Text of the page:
Study your flashcards anywhere!

Download the official Cram app for free >

  • Shuffle
    Toggle On
    Toggle Off
  • Alphabetize
    Toggle On
    Toggle Off
  • Front First
    Toggle On
    Toggle Off
  • Both Sides
    Toggle On
    Toggle Off
  • Read
    Toggle On
    Toggle Off

How to study your flashcards.

Right/Left arrow keys: Navigate between flashcards.right arrow keyleft arrow key

Up/Down arrow keys: Flip the card between the front and back.down keyup key

H key: Show hint (3rd side).h key

A key: Read text to speech.a key


Play button


Play button




Click to flip

49 Cards in this Set

  • Front
  • Back
in what order does air pass through the body after nose and mouth?
pharynx, past the larynx through the trachea
what are the two vital functions that the respiratory system serve?
1.makes O2 constantly available
2.carries waste products such as CO2
what are two examples of accessory functions of the respiratory system?
vocalizing: air passes across larynx to make sound
straining/valsalva: used for defication, urination, childbirth
where does exchange of air take place?
between air of the lungs and the thin membranes of the alveoli and capillary: one cell thick
what are the muscles involved in respiration?
accessory muscles
what are the accessory muscles that are involved in respiration?
at what anatomical point in the airway does the "respiration" actually occur?
in the respiratory bronchioles (alveolar sacs, alveoli)
typically what rib marks the end of the lungs anteriorly?
typically what rib marks the end of the lungs posteriorly?
which lung is shorter?
Right lung: liver pushes up on it
which lung is more wide?
Right: because the heart impedes the left
which lobe of the right lung is the largest?
the RLL: it is separated from the others by the major fissure
how/when are fissures of the lungs seen?
if there is fluid within the pleural space or if the visceral pleura is thickened
at what level does the trachea begin?
at the cricoid cartilage...the level of the larynx (6th vertebra)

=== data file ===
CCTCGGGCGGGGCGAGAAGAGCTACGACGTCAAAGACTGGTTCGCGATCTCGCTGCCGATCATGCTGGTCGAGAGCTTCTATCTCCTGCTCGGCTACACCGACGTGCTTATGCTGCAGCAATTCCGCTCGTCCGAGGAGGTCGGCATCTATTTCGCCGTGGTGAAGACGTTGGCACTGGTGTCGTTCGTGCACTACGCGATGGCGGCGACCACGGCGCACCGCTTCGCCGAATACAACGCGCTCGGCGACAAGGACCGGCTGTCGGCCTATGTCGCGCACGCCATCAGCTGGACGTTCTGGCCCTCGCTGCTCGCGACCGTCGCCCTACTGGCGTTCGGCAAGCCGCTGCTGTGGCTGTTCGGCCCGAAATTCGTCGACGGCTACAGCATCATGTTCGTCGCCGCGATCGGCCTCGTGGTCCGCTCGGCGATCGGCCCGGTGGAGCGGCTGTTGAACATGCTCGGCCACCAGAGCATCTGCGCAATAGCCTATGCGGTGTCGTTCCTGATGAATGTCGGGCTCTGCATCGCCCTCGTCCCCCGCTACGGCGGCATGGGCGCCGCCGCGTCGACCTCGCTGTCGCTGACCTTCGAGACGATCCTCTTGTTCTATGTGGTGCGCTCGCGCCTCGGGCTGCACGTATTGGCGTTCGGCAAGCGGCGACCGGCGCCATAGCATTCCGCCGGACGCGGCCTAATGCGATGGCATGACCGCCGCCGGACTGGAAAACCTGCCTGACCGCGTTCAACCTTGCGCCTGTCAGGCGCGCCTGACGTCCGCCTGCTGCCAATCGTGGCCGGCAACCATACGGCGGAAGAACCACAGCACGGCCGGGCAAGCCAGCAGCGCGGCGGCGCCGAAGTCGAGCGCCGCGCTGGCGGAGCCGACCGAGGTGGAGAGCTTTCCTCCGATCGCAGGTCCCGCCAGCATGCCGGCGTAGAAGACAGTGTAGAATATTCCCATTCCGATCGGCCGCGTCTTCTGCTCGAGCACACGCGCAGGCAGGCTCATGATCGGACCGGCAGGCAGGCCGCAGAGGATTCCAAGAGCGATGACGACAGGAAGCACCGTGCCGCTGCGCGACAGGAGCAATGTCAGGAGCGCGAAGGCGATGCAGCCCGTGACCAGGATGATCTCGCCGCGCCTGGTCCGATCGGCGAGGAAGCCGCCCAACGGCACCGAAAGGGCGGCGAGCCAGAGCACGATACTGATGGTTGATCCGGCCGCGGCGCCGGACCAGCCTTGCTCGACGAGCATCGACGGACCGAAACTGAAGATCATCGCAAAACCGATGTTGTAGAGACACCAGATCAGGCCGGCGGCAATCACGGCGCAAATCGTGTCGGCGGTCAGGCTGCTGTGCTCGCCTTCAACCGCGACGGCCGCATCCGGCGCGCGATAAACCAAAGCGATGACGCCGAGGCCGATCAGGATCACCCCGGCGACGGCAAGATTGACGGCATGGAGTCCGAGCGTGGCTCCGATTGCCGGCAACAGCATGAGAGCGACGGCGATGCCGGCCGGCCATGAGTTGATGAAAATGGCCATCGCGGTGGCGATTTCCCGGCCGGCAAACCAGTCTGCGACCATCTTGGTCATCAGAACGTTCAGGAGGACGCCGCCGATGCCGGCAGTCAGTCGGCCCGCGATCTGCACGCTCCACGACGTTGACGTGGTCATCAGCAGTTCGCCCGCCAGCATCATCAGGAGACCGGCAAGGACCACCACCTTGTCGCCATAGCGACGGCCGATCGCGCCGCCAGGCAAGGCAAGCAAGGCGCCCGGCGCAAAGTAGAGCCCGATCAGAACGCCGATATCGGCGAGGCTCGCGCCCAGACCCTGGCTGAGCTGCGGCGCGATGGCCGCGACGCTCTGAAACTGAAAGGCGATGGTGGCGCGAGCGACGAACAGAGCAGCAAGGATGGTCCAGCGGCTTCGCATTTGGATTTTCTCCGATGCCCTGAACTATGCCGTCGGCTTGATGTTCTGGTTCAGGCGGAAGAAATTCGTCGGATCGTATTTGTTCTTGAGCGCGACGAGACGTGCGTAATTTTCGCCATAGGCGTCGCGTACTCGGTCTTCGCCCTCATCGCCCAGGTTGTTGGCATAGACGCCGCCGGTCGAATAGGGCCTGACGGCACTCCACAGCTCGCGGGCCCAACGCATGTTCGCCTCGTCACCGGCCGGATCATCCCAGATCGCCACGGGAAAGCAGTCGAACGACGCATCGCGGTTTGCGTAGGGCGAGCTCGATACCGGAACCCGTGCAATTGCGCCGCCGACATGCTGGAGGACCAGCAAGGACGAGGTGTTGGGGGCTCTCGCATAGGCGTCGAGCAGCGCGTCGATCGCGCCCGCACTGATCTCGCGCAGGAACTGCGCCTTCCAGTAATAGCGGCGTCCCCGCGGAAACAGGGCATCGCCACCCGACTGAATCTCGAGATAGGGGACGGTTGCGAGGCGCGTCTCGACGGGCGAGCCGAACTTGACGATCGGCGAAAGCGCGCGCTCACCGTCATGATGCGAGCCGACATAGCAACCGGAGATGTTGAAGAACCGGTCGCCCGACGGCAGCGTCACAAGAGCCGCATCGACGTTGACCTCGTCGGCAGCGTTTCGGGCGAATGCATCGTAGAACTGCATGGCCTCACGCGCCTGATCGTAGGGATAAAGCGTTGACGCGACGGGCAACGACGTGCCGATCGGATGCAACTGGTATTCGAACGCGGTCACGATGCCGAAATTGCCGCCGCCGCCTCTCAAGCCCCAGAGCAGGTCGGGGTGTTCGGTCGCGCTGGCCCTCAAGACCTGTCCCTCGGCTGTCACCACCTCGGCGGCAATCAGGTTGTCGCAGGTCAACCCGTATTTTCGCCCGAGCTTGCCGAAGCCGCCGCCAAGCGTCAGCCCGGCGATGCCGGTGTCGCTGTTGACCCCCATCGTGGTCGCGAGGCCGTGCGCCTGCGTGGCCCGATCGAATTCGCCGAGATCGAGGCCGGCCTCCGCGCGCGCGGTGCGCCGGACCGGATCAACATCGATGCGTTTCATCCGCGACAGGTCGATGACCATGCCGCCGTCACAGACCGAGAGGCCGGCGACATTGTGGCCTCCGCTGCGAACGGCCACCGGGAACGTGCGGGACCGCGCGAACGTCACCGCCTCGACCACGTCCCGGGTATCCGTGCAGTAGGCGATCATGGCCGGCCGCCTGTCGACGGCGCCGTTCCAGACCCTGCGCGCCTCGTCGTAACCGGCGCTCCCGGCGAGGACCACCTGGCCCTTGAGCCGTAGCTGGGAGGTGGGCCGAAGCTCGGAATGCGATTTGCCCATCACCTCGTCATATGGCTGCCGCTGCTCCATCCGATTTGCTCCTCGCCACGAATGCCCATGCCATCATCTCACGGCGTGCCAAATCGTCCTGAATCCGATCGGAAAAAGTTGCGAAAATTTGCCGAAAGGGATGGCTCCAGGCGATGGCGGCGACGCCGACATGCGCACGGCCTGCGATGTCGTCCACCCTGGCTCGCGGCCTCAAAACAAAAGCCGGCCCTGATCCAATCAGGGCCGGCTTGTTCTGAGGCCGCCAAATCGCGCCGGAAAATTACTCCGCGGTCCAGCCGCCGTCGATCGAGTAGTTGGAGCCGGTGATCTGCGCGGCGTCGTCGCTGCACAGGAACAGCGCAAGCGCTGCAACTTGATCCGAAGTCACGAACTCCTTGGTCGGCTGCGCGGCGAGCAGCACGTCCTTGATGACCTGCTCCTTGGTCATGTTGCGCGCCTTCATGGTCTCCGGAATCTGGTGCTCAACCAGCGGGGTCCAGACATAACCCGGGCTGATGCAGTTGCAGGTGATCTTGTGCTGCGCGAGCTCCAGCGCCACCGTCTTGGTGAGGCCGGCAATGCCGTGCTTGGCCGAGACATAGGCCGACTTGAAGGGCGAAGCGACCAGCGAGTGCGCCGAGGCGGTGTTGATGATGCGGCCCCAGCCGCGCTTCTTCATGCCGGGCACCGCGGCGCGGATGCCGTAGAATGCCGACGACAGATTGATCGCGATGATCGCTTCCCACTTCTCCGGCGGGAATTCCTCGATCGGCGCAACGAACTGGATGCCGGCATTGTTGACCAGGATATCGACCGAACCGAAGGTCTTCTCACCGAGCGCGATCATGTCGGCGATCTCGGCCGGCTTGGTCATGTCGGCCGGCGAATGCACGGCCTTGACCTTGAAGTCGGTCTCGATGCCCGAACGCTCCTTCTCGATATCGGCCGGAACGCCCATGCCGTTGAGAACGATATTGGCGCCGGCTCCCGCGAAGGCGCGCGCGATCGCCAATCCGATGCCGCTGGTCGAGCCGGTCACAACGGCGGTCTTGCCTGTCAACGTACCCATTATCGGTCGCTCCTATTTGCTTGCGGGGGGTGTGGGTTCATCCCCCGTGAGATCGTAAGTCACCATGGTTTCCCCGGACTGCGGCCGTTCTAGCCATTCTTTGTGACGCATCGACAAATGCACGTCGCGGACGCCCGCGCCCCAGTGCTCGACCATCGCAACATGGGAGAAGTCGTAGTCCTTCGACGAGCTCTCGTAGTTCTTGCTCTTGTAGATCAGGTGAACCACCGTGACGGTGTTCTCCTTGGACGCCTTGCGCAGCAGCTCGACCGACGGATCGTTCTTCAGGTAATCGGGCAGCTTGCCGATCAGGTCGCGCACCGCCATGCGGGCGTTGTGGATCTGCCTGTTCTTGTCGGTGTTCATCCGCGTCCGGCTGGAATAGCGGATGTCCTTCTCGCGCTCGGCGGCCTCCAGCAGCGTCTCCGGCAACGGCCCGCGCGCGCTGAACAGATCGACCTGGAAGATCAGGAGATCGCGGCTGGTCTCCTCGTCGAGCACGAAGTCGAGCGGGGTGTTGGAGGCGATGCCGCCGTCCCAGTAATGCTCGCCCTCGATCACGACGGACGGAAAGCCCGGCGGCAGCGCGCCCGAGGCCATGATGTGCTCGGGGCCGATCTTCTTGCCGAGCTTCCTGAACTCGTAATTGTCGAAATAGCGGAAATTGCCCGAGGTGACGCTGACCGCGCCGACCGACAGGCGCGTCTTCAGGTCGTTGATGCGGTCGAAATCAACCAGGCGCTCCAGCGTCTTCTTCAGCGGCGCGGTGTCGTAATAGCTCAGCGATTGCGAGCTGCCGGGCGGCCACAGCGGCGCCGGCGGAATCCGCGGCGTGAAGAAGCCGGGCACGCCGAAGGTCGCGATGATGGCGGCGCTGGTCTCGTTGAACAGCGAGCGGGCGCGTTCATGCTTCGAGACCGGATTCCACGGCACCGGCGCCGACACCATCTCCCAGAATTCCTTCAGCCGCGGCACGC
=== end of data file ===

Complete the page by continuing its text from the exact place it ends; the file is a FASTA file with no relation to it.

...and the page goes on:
typically where does a peanut get lodged and cause a patient to choke?
right mainstem bronchi: shorter, wider, less acute angle
what main features make up the superior mediastinum?
brachiocephalic veins, the branches from the aortic arch, the trachea, the esophagus
what lies in the thin anterior mediastinum?
thymus gland
what lies in the middle mediastinum?
the heart
what lies in the posterior mediastinum?
it is continuous with the superior mediastinum, and contains the esophagus, primary bronchi and the thoracic aorta
what are the two layers of the pleura?
parietal pleura
visceral pleura
what is the "potential space" between the two layers of the pleura?
the pleural cavity
when a lung collapses (pneumothorax) or develops an infection, what condition can occur?
what is the major muscle of inspiration?
the diaphragm
what innervates the diaphragm?
phrenic nerve
the dead air space is known as?
residual volume RV
what are the 4 volumes of the physiology of the lungs?
Tidal volume TV
inspiratory reserve volume IRV
expiratory reserve volume ERV
residual volume RV
what are the four capacities of the lungs?
inspiratory capacity IC
functional residual cap FRC
vital capacity VC
Total lung capacity TLC
the volume of air inspired or expired with each normal breath. passive. ~500mL air exchange
tidal volume TV
the extra volume of air that can be inspired over and above the normal tidal volume. ~3000mL
inspiratory reserve volume = IRV
the extra amount of air that can be expired by forceful expiration at the end of normal TV. ~ 1100mL
expiratory reserve volume ERV
the volume of air remaining in the lungs after the most forceful expiration. you can never get this air out. ~1200mL
residual volume RV the "dead air space"
what is the maximum volume to which the lungs can be expanded with the greatest possible inspiratory effort. ~5800mL
total lung capacity
what space is considered to be the maximum amount of air a person can expel from the lungs after first filling the lungs to maximum extent and then expiring to the maximum?
vital capacity
what is the most sensitive indicator of a diseased state?
FEV1 : forced expiratory volume in one second
what is the barometric pressure?
760mm Hg= 101.3 kPa
decreases with altitude
is the intrapleural pressure higher or lower than atmospheric ?
lower: 756 mm Hg
what is an example of a disease state that the lungs have a lower compliance and therefore a higher transmural pressure exists and more work is required to breathe?
pulmonary fibrosis
what is an example of a disease state in which there is higher compliance of the lungs, but it is often more difficult to expire due to loss of recoil?
what lines the alveoli that prevents lung collapse?
if an infant is born before 37 weeks of gestation, what is not fully formed that involves the lungs?
surfactant is not made: therefore Respiratory distress syndrome and hyaline membrane disease are probable
what is the normal composition of the air we breathe?
N2 79%
O2 21%
what are the 3 forms of Co2 transport in blood?
10% dissolved
30% bound to HbG
60% as HcO3
where is the respiratory control center?
in the medulla oblongata
what part of the brain can consciously override all autonomic control?
cerebral cortex
what monitors the oxygen and H+ sensors?
carotid and aortic bodies
what is a specific test to order for Co2 levels?
what is the main respiratory regulator?
carbon dioxide
what is the normal range for Co2?
what are the peripheral chemoreceptors?
carotid bodies: activated by hypoxia. decreases BP